seven small buttons to close the center of each sleeve and center front of 
jacket..  Plaid bias binding was placed around the edges of the jacket and 

The second jacket is a Christmas jacket to go with the same plaid skirt.  I 
purchased a large light weight T-Shirt at Sams Club.  I ripped it apart and 
used it for fabric to make a short jacket.  I used the same plaid bias binding
around the edges of the jacket.  Ribbing was cut off of the sleeves and cuffs 
of plaid flannel were added.  Covered plaid buttons were used down the front
of jacket.  I appliqu#233#d a snow man on the right front wearing a long stocking cap made of the plaid flannel.  The left front had appliqued mittens and snow flakes.  I am very pleased with the way this project turned out.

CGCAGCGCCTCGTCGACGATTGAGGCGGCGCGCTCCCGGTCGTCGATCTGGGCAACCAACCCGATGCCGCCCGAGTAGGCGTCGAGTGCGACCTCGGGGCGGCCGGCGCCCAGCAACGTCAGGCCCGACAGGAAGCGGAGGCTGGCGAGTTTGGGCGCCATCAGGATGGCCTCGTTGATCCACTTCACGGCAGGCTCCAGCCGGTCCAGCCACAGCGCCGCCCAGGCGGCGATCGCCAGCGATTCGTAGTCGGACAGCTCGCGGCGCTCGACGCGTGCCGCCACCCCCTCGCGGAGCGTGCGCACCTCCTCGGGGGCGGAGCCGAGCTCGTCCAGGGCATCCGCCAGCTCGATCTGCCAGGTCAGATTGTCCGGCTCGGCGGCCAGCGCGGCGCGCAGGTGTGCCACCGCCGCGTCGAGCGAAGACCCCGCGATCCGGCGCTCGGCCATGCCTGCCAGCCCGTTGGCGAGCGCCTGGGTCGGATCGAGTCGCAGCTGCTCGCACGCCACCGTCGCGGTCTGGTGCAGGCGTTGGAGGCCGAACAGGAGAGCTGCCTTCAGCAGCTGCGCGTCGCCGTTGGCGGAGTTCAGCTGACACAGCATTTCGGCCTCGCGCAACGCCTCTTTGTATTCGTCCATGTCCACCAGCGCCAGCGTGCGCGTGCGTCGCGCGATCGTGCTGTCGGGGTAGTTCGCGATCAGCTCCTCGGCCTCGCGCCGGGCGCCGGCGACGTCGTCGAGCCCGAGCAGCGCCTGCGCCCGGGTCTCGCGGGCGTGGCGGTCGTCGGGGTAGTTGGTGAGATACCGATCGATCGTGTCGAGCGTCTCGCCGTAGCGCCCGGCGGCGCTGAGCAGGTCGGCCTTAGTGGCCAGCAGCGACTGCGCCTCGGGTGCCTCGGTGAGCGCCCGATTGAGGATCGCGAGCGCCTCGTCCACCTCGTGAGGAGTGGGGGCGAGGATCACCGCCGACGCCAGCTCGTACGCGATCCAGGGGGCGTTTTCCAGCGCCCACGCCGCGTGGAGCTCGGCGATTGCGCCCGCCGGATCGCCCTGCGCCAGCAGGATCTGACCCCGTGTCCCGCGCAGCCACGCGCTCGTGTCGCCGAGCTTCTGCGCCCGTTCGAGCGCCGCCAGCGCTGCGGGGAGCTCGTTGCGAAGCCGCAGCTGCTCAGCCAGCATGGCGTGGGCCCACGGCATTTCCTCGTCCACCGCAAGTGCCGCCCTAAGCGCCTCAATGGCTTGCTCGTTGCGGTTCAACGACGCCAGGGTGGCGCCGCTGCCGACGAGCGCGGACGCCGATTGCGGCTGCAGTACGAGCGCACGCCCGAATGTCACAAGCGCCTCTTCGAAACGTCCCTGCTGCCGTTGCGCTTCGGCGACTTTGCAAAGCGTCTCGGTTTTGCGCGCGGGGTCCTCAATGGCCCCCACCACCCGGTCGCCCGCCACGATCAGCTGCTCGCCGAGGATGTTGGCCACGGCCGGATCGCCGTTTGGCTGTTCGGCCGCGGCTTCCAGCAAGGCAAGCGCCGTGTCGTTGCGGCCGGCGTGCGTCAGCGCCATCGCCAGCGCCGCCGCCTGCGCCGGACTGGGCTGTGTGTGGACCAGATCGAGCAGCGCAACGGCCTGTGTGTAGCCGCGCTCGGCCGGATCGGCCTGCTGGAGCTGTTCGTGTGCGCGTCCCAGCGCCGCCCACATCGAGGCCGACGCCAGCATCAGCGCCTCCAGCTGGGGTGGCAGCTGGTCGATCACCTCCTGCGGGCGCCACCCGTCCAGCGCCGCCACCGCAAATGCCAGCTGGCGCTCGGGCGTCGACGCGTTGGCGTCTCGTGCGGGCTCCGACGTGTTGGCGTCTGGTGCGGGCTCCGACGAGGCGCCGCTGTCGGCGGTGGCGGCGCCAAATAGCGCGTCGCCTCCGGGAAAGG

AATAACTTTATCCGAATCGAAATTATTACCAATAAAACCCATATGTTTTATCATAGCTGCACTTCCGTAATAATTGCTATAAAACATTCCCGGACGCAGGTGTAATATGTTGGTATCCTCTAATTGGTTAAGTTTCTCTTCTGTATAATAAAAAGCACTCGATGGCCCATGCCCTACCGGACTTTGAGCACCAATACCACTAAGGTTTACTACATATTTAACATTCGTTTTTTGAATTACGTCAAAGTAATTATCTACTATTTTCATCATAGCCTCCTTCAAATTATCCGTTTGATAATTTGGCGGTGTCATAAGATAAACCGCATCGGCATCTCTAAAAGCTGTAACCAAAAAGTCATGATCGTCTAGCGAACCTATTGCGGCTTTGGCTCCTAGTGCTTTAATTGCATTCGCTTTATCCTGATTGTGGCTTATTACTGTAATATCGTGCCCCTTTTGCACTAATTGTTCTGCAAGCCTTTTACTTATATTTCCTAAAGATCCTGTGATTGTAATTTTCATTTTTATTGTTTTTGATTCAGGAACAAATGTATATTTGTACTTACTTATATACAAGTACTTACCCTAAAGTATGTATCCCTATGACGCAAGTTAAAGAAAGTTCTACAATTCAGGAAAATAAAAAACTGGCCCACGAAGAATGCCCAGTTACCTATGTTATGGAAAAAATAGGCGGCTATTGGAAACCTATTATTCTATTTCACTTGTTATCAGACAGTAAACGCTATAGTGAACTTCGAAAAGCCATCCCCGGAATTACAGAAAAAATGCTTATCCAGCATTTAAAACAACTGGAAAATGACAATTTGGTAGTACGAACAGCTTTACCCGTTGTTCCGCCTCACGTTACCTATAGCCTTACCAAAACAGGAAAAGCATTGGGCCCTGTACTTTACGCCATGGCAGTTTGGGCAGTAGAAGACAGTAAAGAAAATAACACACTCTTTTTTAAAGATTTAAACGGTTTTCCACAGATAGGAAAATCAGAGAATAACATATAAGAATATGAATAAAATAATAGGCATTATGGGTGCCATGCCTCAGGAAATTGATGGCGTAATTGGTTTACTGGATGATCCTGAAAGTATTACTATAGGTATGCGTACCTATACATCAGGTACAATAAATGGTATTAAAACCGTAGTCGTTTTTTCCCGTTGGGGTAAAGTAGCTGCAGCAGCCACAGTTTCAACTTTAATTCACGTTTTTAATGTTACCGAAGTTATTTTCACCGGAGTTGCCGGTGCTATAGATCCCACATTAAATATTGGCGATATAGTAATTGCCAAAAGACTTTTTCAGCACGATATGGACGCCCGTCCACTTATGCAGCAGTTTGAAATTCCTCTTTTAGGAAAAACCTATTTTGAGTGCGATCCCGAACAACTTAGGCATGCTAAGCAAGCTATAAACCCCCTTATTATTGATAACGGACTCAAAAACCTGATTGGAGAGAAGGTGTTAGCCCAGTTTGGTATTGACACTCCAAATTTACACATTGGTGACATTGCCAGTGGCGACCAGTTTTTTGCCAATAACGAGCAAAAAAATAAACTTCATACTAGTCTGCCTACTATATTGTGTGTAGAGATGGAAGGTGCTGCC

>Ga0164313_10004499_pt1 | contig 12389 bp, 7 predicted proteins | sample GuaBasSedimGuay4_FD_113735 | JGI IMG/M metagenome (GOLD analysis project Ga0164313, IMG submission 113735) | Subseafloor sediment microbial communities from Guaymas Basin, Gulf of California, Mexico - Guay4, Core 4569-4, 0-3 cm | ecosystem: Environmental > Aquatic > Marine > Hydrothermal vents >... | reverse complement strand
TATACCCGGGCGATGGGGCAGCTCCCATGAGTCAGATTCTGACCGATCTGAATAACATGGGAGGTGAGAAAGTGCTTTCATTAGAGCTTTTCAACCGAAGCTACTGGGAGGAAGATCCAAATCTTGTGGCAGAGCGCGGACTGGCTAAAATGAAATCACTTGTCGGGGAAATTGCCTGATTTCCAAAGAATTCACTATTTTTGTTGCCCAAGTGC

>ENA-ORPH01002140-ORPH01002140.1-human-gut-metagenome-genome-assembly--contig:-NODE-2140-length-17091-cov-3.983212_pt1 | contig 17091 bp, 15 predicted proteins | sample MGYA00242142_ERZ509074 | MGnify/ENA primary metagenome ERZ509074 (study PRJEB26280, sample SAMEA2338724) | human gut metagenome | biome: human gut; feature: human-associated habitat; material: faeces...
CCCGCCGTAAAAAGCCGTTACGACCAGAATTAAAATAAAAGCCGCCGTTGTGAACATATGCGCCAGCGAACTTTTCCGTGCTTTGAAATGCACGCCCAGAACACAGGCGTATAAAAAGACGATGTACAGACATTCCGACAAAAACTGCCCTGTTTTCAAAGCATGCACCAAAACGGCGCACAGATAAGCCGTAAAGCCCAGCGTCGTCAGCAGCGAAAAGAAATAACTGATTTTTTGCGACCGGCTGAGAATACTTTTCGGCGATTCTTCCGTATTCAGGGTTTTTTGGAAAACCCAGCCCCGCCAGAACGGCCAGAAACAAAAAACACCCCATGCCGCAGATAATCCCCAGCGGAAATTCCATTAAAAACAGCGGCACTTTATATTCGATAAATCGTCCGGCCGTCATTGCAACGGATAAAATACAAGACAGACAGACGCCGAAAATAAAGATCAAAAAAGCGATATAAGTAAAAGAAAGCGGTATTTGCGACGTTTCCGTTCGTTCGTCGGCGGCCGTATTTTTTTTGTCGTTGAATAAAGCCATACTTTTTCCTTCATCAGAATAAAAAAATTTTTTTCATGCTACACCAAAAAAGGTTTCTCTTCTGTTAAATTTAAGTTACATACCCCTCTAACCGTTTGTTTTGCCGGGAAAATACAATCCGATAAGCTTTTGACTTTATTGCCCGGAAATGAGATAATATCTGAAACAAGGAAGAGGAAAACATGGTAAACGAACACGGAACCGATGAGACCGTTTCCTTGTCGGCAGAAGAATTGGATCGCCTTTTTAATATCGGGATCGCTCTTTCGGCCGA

What project are you working on at this time?

Date: Thu, 6 Nov 1997 08:26:40 -0500 (EST)
Subject: 1630 FAQ

In a message dated 97-11-06 01:23:21 EST, you write:

>> The 1630 FAQ has been updated!

 There is now a web site for Frequently Asked Questions (and Tips &
 Tricks) about the 1630 machine.  You can find it at: >>

I tried reaching this site and got "cannot be retrieved"  can you check it
again please.
Date: Thu, 6 Nov 1997 07:50:16 -0500 (EST)
Subject: Re: Walking Foot

Thanks so much for the detailed response on the old and the new Walking Foot.
My supplier stll has not received my order yet. Calling him today to see what
is up.As yet I have not been able to experiment with the quilting stitch and
walking foot.
Any hints to offer me once I get the foot and set up my 1630 version 2 for my
FIRST quilting?
Date: Thu, 6 Nov 1997 07:40:48 -0500 (EST)
Subject: Re: Metallic Thread

In a message dated 97-11-06 06:18:53 EST, you write: